The perspective of the service provider will depend on whether they have fully compliant FAR based accounting, estimating and billing systems. If they have climbed the mountain of rules and regulations needed to demonstrate compliance in these areas, they may not appreciate the attempt by the government to ignore these business systems under an OTA. We can expect backlash from some of these large, entrenched contractors if work that they would have had advantage on due to their mastery of FAR based contracting is now awarded as an OTA to a firm that doesn’t have FAR compliant systems. That will be interesting to watch unfold. For those entities that have not developed these FAR based business systems, this does present a golden opportunity to perform science and technology work for the government that they likely would not win in the past. Entities interested in performing science-and-technology work for the government should watch for these opportunities and pursue them. Understanding how to see these opportunities is one area that these companies may not have expertise in. These entities will need to become familiar with government sites such as FedBusOps to identify opportunities. I recently searched FedBusOps and noted a significant number of OTA opportunities. This should only increase as Contracting Officers attempt to comply with the OTA preference for new opportunities.
Some examples of recent OTA solicitations include:
US Army solicitation to award up to 5 OTAs for next generation squad automatic rifle development (NGSAR)
Air Force F-16 Cockpit Control Panel Organizer (C3PO) OTA opportunity
A primary difference is that OTAs are not subject to the FAR. In addition, OTAs are not subject to certain other acts as well. The Competition in Contracting Act (CICA), Contract Disputes Act, and Procurement Integrity Act are examples of statutes that do not apply to OTAs. In 2000, the American Bar Association (ABA) published a monograph which addressed the question of the applicability of procurement statutes to other transactions. That document appears to remain the best source to determine which procurement statutes are applicable to OTAs.
FAR 52.227-14 (Rights in Data – General) is included in FAR based contracts to protect the government interests in IP. This clause limits the contractor’s ability to utilize data first produced in the performance of the contract for other purposes. For computer software, for example, this includes an “irrevocable worldwide license to reproduce, prepare derivative work and perform publicly.” Under certain conditions, for data not first produced in the performance of the contract, the contractor must “grant to the government” the same type of license for computer software as for data first produced on the contract. Therefore, source code developed by the company with company funds, could then fall under this clause and potentially restrict the company’s ability to use the code for other purposes in the future. This is an example of why many companies that have cutting edge technology refuse to do business with the government. These companies cannot afford to give away their ability to use their IP for other future projects. This is one of the reasons that OTA is so promising. It enables the government to avoid including this clause and instead negotiate IP terms that can make sense for all parties involved.
As discussed, the FAR, and the related Government Cost Accounting Standards (CAS) are not applicable to OTA transactions. The ramifications of this are significant. Those contractors that have compliant systems in these areas can attest to the enormous additional cost to develop and maintain FAR and CAS compliant systems. Any contracts that are performed that are subject to these regulations are likely to be subject to an exhaustive audit to determine the allowability, allocability and reasonableness of costs estimated or claimed under these contracts. This isn’t the case with OTAs. This could enable a whole new category of government contractors: science and technology companies that have filled only commercial contracts. This could foster the modernization of government systems and capabilities at a time when the need is becoming ever more evident.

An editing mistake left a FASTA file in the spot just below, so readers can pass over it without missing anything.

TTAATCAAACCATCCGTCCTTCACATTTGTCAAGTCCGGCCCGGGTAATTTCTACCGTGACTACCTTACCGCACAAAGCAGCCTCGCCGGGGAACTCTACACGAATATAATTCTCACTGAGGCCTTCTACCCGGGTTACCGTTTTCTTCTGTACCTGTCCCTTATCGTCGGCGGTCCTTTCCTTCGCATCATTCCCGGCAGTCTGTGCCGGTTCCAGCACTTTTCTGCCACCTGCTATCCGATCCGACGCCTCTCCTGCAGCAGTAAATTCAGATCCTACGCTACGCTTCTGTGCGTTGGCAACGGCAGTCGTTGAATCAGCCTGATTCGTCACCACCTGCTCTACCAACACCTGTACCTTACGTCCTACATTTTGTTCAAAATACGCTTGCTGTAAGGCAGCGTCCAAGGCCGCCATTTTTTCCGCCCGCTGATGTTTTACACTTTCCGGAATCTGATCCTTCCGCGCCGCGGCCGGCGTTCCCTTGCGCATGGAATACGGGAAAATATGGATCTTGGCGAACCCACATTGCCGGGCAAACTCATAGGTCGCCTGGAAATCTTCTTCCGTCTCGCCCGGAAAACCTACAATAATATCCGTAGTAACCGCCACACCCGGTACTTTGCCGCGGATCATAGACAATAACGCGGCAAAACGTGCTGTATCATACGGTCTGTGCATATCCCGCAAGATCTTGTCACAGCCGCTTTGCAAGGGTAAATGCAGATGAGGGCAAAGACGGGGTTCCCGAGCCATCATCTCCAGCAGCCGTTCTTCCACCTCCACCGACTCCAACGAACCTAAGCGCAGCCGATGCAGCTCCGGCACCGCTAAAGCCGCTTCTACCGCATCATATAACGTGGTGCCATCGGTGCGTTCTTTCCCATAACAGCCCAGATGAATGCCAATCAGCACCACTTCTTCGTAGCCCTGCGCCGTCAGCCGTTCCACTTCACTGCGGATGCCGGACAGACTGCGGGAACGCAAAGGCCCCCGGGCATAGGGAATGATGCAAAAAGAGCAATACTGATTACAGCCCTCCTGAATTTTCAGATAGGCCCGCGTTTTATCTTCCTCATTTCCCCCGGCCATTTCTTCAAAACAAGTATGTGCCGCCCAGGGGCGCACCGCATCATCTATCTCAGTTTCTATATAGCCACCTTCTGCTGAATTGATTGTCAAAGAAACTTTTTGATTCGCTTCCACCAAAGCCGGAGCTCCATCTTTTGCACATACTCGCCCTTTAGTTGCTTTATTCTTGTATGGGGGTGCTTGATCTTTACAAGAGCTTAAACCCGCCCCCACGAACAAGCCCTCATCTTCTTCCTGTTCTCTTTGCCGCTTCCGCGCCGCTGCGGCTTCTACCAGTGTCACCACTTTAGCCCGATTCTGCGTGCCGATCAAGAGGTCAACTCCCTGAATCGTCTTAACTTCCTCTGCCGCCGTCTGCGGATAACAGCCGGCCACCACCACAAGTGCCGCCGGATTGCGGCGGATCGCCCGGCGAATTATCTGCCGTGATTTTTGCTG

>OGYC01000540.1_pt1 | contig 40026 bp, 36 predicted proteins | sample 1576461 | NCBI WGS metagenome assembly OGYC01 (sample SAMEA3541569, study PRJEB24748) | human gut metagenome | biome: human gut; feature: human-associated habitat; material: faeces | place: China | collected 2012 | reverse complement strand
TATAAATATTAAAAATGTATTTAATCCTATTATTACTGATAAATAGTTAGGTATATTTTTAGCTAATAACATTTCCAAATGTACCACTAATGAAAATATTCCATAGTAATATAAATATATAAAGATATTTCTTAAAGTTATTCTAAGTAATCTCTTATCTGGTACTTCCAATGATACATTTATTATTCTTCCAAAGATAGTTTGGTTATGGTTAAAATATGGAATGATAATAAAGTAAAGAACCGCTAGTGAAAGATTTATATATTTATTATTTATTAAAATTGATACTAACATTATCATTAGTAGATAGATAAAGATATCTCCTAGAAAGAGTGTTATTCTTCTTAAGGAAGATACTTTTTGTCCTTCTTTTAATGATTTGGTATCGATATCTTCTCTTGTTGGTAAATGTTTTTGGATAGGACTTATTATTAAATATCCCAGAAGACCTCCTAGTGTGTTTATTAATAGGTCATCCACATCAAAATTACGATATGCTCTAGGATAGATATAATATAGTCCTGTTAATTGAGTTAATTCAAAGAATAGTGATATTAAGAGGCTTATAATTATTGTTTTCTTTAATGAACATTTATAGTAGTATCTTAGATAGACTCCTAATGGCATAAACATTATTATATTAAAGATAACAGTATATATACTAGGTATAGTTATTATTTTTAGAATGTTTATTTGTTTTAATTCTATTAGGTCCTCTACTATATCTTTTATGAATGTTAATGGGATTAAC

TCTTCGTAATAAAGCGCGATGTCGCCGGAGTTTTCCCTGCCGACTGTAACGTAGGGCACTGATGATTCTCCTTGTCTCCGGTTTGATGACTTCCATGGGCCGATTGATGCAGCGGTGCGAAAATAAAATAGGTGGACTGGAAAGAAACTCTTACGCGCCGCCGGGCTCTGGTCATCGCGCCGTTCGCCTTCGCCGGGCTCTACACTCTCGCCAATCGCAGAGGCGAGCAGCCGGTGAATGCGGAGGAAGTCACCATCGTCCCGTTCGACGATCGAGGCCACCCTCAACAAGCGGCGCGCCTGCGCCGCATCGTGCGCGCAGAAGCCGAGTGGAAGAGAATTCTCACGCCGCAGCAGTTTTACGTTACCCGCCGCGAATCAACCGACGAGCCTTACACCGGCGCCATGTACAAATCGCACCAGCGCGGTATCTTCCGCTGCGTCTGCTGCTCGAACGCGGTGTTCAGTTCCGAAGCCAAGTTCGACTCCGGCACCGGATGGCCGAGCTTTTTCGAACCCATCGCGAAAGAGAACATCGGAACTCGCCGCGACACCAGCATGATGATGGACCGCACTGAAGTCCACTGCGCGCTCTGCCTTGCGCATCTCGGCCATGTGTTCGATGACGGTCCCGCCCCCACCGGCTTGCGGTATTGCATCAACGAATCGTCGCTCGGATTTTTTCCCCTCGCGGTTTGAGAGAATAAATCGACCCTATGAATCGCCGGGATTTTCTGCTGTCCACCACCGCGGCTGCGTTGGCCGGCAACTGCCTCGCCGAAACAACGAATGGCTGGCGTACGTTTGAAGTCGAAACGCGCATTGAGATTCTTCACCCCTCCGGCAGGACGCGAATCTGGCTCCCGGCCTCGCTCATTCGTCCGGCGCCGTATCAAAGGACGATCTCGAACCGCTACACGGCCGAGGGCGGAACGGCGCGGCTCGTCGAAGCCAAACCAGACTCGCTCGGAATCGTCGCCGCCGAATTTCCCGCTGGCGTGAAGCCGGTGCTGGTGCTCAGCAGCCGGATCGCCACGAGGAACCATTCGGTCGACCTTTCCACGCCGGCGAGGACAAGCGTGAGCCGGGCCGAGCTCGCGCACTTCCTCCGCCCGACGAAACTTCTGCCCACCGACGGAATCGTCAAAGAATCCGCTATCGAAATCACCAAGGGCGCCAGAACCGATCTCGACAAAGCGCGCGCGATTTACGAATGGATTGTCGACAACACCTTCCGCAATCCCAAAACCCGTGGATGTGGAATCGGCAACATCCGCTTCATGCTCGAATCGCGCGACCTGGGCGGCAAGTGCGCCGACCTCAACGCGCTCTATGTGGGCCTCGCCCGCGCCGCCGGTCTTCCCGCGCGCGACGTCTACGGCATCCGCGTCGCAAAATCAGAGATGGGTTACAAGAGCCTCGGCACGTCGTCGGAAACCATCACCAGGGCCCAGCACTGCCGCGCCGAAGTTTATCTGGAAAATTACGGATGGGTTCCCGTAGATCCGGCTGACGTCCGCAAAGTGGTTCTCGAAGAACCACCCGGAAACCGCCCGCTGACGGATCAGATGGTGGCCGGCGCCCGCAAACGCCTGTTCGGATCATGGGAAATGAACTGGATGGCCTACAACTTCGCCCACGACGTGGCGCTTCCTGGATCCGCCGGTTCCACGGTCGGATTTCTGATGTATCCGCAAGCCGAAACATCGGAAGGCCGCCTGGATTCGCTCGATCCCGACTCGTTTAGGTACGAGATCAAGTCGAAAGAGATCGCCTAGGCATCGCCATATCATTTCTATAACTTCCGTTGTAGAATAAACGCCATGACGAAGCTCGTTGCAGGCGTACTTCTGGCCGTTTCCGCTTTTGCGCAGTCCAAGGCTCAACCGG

Section 864(d) of the 2018 NDAA states, “…a transaction includes all individual prototype sub-projects awarded under the transaction to a consortium of United States industry and academic institutions…” This is important because it enables a consortium to involve several different organizations, each performing a part of the work, but still under OTA authority. This enables a significant size and scope of work to be awarded under the OTA that involves not just prototyping but also follow on production.
The website https://www.woden.one/woden-blog lists the current consortia for DoD. This indicates as of recently, there were 14 OTA consortia. Organizations should consider whether joining one of these consortia would be in their interest.
Some governmental entities have established special partnerships such as the one discussed at https://www.sofwerx.org. The purpose of this partnership includes helping to facilitate OTA transactions and provide an “ecosystem” of OTA interested parties. This is a partnership between the Doolittle Institute and the United States Special Operations Command (USSOCOM). Joining this ecosystem enables the company advantages as it attempts to identify OTA opportunities.
OTAs present opportunities for the government to deviate from contracting practices of the past to embrace science and technology improvements of the present and future. While there are still barriers to the government embracing this type of procurement on a large scale, those barriers are being tested by the OTA process. Contractors who understand the advantages and processes of an OTA and can help guide the government will be the most successful.
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 Other Transaction Authority report to congress dated July 15, 2011, Page 4  Other Transaction Authority report to congress dated July 15, 2011, Page 5  Other Transaction Authority report to congress dated July 15, 2011, Page 31  GAO Decision, Matter of: Oracle America, Inc. File: B-416061 dated May 31, 2018  Other Transaction Authority report to congress dated July 15, 2011, Summary section  American Bar Association, Section of Public Contract Law, Ad Hoc Working Group on Other Transactions, Department of Defense “Other Transactions”: An Analysis of Applicable Laws, American Bar Association, 2000, p. 26.